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HSE round

An "HSE round" is a mapping of the physical working environment.

What is an HSE round?

An HSE round is a physical review of the premises, equipment and working methods in order to chart the risks of illness, injury and damage to personnel, the environment and materials, and to assess the need for measures to be taken. Conditions of importance for fire safety and the external environment (e.g. hazardous waste and discharges) must also be assessed.

The HSE round is best suited to mapping physical, chemical and certain ergonomic conditions in the workplace. Examples of this may be: faults and defects in furniture and equipment, noise nuisance, deficiencies in lighting, reduced air quality, heat, untidiness and lack of cleanliness, and blocked emergency exits.

Carrying out an HSE round

For the HSE round to be effective and a useful aid to mapping and development work, there are a number of requirements in terms of preparation, structuring of the actual inspection and follow-up work. When planning a new HSE round, it is useful to make use of the results of the previous HSE rounds and other HSE surveys.

All units must complete a minimum of one HSE round per year. The minimum requirements are not sufficient in the event of:

  • Building work (new buildings, renovation work, restorations)
  • The procurement of large machines and equipment
  • Notification of non-conformances, accidents and near-accidents
  • Pregnancy (the laboratory)

Special challenges revealed during the survey will entail a stricter requirement for a formalised risk assessment (NO).

Template for carrying out an HSE round

1. PRE-MEETING
Aim:
  • Prepare plan for carrying out HSE round.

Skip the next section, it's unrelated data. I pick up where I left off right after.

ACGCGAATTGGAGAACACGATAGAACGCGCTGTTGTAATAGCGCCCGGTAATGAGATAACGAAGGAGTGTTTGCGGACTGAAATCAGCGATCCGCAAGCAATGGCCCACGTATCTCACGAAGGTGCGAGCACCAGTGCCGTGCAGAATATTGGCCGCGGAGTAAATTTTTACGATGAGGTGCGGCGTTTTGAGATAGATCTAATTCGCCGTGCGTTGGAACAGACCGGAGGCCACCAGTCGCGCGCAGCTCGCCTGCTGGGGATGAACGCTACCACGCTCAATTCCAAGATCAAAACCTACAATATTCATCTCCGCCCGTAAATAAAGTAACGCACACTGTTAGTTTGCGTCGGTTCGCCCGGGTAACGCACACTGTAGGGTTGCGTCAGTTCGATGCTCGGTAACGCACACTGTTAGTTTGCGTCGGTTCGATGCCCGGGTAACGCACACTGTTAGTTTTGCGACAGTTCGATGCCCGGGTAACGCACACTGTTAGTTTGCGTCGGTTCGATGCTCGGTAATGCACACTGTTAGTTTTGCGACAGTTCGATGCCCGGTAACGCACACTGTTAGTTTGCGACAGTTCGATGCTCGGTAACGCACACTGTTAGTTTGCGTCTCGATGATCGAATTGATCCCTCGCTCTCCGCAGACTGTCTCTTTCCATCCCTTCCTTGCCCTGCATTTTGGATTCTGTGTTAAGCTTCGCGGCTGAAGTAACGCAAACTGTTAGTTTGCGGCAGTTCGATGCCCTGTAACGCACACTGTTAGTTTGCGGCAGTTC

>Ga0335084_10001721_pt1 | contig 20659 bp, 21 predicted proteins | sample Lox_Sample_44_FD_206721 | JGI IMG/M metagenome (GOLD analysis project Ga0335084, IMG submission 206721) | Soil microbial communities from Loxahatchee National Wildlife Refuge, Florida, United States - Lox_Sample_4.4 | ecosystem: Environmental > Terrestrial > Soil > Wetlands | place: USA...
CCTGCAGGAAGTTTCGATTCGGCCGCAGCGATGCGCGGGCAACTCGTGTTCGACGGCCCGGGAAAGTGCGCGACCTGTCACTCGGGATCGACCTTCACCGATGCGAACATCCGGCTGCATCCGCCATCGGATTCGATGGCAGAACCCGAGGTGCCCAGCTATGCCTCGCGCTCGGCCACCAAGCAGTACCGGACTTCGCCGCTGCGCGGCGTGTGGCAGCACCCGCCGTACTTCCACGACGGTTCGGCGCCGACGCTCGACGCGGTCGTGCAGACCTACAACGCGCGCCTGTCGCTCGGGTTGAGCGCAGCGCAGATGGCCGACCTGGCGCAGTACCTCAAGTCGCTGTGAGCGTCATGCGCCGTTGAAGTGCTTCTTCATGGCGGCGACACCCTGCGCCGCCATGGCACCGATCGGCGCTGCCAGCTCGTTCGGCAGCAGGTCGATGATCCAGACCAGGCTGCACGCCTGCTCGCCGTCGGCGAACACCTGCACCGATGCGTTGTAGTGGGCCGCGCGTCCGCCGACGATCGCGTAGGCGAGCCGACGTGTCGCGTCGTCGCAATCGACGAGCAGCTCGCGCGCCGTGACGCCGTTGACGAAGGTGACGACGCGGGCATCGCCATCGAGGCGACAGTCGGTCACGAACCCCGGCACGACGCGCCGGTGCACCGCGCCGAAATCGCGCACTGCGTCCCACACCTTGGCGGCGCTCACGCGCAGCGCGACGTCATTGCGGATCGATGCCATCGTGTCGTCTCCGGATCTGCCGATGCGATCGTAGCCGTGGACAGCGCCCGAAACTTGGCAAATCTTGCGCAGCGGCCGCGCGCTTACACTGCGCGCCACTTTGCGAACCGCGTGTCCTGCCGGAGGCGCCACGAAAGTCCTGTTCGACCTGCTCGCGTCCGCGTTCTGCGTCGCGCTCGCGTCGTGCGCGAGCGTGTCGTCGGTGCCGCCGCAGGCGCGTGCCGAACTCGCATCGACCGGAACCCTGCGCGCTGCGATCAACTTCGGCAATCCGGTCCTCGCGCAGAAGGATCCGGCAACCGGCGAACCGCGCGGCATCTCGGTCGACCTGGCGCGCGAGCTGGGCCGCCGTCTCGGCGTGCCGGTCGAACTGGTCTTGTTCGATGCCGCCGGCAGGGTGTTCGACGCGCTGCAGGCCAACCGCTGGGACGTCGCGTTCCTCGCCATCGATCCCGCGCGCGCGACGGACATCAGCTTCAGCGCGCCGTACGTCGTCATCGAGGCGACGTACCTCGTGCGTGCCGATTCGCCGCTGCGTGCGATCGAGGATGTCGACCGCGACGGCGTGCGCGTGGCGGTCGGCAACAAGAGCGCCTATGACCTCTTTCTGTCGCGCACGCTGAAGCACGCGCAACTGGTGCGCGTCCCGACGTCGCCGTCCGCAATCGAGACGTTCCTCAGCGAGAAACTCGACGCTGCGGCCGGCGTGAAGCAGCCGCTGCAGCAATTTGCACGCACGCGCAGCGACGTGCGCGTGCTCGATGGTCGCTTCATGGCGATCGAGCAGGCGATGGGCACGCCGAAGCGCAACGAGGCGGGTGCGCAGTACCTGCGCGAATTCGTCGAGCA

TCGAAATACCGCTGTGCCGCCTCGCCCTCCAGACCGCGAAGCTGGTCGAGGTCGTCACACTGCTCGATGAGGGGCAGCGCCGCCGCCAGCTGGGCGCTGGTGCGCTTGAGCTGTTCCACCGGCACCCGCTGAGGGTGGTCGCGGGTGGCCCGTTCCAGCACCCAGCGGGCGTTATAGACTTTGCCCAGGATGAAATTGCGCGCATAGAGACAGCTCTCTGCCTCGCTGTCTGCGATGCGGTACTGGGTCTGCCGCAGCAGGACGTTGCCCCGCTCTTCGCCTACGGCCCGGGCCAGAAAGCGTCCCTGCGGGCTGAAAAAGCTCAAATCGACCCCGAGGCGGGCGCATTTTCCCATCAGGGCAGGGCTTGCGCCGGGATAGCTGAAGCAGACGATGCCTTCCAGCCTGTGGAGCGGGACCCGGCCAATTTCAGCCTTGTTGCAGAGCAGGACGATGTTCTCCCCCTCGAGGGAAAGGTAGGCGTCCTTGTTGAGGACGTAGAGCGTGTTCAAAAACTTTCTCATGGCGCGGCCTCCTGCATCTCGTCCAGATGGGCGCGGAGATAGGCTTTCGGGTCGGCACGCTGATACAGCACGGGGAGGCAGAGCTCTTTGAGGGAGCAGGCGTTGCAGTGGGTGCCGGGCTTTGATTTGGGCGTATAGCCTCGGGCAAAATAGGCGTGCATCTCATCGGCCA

Participants:

  • Line manager/Line manager’s representative.
  • Safety delegate.
Agenda:
  • Review of previous HSE rounds and other HSE mappings.
  • Assess the requirement for mapping of special conditions.
  • Assess the use of checklists and adapt these to your workplace.
  • Consider who should take part in the HSE inspection (line manager/line manager’s representative, safety delegate, HSE coordinator, lab. manager, site manager, etc.)
  • Consider whether there is a need for external assistance (e.g. HSE Section, Estate and Facilities Management Division, any others).
  • Inform the staff of how and when the HSE round will be carried out.

Aids:

2. CARRY OUT HSE ROUND

Aim:

  • Carry out the HSE round

Participants:

  • Line manager/Line manager’s representative.
  • Safety delegate.
  • Staff participate in that they are present in the premises and provide information during the review.

Agenda:

  • Elect the chairperson and a person to take the minutes.
  • Review of the workplaces, focusing on premises, equipment and working methods, in order to chart and assess risk conditions.
  • Note all the conditions that are assessed.

Aids:

 3. FOLLOW-UP MEETING

Aim:

  • Assess and prioritise the measures for the unit’s HSE action plan.

Participants:

  • Line manager/Line manager’s representative.
  • Safety delegate.

Agenda:

  • Assess the notes from the HSE round and prioritise the measures.
  • Set up measures in the local HSE action plan, including a brief description, timetable, costs and indication of the person responsible for carrying out the measure.
  • Completed checklists will be the documentation of a completed HSE inspection.

Aids:

Measures

Where there is a need for measures to be taken, it is important to distinguish between emergency situations/immediate measures, situations that require further investigation but where measures are feasible within the existing frameworks, and long-term measures (for example, those for the next financial year, applications for additional funds, etc.)

Assess and prioritise measures. Set up measures in the HSE action plan, including a brief description, timetable, costs and person responsible for following-up the measure.

Checklists

Checklists can be helpful when an HSE round is to be carried out that covers a number of current working areas and working environment factors – for example, offices, laboratories and workshops, staff and group study rooms – as well as the organisation of the work. Checklists for use when carrying out HSE rounds may serve a number of purposes:

  • as an aid to examining HSE conditions in a systematic way
  • to assess the state of HSE and the opportunities for development within a demarcated area
  • to document non-conformities with the desired condition and the need for improvement measures
  • as documentation that an HSE inspection has been conducted.

No checklists can cover all conditions of relevance to HSE in the workplace. A good checklist is tailored to your workplace and covers your requirements.